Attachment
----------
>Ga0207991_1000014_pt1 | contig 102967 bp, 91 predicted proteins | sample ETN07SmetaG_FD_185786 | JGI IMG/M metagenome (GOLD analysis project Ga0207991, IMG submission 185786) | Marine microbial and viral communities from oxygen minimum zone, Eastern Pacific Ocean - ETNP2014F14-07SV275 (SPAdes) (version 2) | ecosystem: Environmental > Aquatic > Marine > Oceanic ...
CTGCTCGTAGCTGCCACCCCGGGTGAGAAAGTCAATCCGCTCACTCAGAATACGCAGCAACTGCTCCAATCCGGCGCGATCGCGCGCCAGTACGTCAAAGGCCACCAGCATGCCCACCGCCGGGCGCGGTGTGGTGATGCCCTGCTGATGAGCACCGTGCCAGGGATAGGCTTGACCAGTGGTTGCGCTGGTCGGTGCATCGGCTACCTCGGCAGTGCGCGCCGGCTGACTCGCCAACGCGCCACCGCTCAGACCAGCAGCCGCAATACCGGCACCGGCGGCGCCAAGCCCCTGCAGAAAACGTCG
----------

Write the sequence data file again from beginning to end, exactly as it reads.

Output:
>Ga0207991_1000014_pt1 | contig 102967 bp, 91 predicted proteins | sample ETN07SmetaG_FD_185786 | JGI IMG/M metagenome (GOLD analysis project Ga0207991, IMG submission 185786) | Marine microbial and viral communities from oxygen minimum zone, Eastern Pacific Ocean - ETNP2014F14-07SV275 (SPAdes) (version 2) | ecosystem: Environmental > Aquatic > Marine > Oceanic ...
CTGCTCGTAGCTGCCACCCCGGGTGAGAAAGTCAATCCGCTCACTCAGAATACGCAGCAACTGCTCCAATCCGGCGCGATCGCGCGCCAGTACGTCAAAGGCCACCAGCATGCCCACCGCCGGGCGCGGTGTGGTGATGCCCTGCTGATGAGCACCGTGCCAGGGATAGGCTTGACCAGTGGTTGCGCTGGTCGGTGCATCGGCTACCTCGGCAGTGCGCGCCGGCTGACTCGCCAACGCGCCACCGCTCAGACCAGCAGCCGCAATACCGGCACCGGCGGCGCCAAGCCCCTGCAGAAAACGTCG